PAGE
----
Archives for posts with tag: race

I’m not sure if Tom Leveen’s Party is even still readily available (Random House, $8.99), which is too bad because this book really impressed me. Each of the 11 chapters is narrated by one high school student, who is either going or perhaps avoiding going to an end of the year party. I’ve said this before, but I’m always a fan of these types of merry-go-round narrative books, when they are done well, and Leveen’s is. Reading various perspectives about the same events is a reminder of how differently we see the world, even when we’re standing right next to each other. Despite it’s seemingly innocuous theme, Party deals with a lot of complex issues: Islamaphobia, losing a parent to cancer, race, and depression. I definitely cried several times, especially in the first and last chapters. But don’t think that this book is all depressing either. There are a few funny moment, a bit of romance, and a reminder that best friends are always there for you, even if they haven’t been there lately. Furthermore, Leveen really magnifies the variety and multiplicity of teen voices. I’d love to see this book get more attention.

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YA books comprise one of my favorite genres. There are a number of interesting options now, and many authors are engaging creatively with narrative styles. I plan to return to this category often as there are a wide-range of sub-genres and so many excellent reads. Although cross-over books are pretty widely recognized, thanks to Harry Potter and The Hunger Games, YA books still remain an elusive genre and one not easily defined. Are they defined by reading level or content? Authorial intention or marketing plans?  Readers or teachers/parents/and librarians?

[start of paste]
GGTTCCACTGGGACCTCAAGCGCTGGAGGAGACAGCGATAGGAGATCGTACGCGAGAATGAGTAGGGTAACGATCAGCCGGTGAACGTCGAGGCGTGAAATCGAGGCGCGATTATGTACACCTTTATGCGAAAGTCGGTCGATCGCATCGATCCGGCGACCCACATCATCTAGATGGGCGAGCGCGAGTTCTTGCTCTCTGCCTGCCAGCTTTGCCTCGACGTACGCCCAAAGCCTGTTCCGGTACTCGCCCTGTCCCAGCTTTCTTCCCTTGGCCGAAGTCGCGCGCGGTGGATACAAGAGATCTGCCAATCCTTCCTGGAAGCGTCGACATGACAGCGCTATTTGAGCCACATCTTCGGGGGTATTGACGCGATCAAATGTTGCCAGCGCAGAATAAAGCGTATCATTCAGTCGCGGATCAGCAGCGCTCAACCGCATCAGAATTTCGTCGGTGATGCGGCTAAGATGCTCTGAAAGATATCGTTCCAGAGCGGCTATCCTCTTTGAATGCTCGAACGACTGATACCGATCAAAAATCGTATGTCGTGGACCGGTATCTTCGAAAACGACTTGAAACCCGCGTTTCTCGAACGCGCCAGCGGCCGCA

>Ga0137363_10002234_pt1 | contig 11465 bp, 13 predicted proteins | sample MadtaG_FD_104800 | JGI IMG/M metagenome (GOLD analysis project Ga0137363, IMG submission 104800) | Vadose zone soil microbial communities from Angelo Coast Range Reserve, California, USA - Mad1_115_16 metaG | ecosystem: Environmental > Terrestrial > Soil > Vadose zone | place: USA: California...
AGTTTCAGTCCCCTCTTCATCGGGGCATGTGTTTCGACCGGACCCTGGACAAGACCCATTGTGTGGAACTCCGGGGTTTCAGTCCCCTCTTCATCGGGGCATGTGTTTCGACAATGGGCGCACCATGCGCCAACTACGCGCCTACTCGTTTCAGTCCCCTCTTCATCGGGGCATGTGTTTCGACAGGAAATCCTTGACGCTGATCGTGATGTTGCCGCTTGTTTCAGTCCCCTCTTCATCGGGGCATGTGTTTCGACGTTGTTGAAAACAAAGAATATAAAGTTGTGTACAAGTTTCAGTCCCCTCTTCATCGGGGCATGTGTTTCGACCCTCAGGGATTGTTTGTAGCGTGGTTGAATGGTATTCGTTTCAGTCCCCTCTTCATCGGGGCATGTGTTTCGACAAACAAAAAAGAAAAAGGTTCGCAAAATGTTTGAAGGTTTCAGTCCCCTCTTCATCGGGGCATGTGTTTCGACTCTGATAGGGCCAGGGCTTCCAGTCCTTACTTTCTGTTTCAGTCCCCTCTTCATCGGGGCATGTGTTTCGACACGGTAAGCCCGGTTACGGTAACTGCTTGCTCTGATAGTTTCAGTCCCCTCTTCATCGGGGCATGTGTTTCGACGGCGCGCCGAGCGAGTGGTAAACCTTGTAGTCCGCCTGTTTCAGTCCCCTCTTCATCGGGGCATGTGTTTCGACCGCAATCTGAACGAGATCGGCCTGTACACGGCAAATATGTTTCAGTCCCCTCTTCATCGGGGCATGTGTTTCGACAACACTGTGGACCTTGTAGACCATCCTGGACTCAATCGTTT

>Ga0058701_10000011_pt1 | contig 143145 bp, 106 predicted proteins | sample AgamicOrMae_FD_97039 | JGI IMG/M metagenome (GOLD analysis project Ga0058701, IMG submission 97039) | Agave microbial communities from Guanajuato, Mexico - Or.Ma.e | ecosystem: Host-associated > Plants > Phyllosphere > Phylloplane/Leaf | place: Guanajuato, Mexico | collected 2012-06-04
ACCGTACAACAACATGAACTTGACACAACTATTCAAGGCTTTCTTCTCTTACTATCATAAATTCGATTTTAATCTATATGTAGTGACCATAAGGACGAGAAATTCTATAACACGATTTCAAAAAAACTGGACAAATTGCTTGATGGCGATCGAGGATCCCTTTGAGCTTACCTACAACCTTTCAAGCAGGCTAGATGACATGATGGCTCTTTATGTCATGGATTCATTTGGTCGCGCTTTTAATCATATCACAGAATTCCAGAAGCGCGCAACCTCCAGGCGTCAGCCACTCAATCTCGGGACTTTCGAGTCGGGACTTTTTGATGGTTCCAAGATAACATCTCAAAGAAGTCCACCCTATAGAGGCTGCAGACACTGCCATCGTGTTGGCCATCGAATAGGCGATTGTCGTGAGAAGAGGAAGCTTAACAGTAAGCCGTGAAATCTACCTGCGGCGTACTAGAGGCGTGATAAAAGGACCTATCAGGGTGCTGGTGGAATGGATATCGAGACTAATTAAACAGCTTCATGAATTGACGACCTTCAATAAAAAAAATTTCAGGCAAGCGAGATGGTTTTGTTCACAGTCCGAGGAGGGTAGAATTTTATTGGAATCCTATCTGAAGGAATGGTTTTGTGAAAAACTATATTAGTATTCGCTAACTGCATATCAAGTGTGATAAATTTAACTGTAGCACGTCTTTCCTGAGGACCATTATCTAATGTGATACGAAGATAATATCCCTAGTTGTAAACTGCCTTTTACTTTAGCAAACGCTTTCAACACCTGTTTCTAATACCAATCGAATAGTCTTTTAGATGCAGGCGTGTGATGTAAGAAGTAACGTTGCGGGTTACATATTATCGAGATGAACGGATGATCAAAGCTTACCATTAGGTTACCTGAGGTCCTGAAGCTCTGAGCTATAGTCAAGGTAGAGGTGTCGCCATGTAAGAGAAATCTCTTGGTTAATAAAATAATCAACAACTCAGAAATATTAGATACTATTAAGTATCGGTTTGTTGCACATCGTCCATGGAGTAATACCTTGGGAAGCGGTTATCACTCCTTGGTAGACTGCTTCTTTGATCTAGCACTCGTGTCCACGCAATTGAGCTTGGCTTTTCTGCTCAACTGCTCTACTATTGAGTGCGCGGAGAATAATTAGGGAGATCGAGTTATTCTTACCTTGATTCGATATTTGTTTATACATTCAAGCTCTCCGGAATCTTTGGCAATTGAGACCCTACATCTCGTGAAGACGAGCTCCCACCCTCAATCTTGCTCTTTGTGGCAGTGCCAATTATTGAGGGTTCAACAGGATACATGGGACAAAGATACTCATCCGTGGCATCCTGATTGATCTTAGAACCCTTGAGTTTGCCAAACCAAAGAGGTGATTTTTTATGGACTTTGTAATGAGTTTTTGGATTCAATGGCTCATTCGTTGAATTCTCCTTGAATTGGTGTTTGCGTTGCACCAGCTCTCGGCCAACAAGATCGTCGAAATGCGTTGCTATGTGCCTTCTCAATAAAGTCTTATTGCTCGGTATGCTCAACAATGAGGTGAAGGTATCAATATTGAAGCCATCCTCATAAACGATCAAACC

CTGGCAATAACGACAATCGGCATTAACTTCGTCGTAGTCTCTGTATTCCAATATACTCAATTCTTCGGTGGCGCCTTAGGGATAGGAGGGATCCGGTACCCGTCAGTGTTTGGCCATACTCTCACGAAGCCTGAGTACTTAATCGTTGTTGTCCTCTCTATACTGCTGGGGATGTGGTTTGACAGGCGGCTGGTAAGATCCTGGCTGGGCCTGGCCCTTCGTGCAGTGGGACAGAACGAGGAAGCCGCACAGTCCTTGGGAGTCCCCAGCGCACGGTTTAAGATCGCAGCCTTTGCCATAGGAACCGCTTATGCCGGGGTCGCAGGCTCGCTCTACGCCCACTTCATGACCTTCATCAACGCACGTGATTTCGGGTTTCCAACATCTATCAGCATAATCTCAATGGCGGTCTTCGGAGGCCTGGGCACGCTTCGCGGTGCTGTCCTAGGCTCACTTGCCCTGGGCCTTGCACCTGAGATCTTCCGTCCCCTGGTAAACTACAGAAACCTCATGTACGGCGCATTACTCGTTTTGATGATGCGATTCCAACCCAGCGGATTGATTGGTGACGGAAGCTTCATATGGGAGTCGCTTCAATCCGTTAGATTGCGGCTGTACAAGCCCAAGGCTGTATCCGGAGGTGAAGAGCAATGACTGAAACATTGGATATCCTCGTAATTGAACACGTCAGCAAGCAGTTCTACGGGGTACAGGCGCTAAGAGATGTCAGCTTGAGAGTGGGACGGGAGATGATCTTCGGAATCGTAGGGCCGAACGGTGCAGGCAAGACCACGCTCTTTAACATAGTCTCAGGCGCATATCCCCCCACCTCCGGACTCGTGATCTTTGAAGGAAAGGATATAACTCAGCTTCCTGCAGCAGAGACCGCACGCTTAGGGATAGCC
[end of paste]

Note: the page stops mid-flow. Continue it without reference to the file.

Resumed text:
In honor of this ambiguity, my first YA recommendation also poses a number of unanswerable questions, by challenging our conceived notions of fixed boundaries. David Levithan’s Every Day (Knopf, $16.99) is a unique inquiry into the relationship between body and soul. Is ‘who we are’ distinct from ‘what we look like’? Is love really blind or do we fall for the ‘package’ as much as the ‘person’ inside? What makes us human anyway? Readers will start asking these and other philosophical questions when they read A’s fascinating story.

A wakes up every day in a new body, crossing gender, race, ability, and sexuality. Creating a personal code of ethics, A discovers what can (and cannot), should (and should not) be done when you’re living in someone else’s life. One day A wakes up as Justin, meets Justin’s girlfriend Rhiannon, and on that day A’s own life finally begins.

Every Day was just released in August 2012, but it’s already showing up on Picks of the Year lists. It’s edgy, thought-provoking, and has enough respect for teenagers to not force any conclusions on them. I’d love to see it on school reading lists, but because of it’s gender and sexual fluidity I wouldn’t be surprised if instead it’s frequently challenged. Families with teenagers should read it as a family. I’m sure it will spark lively discussions at dinner.

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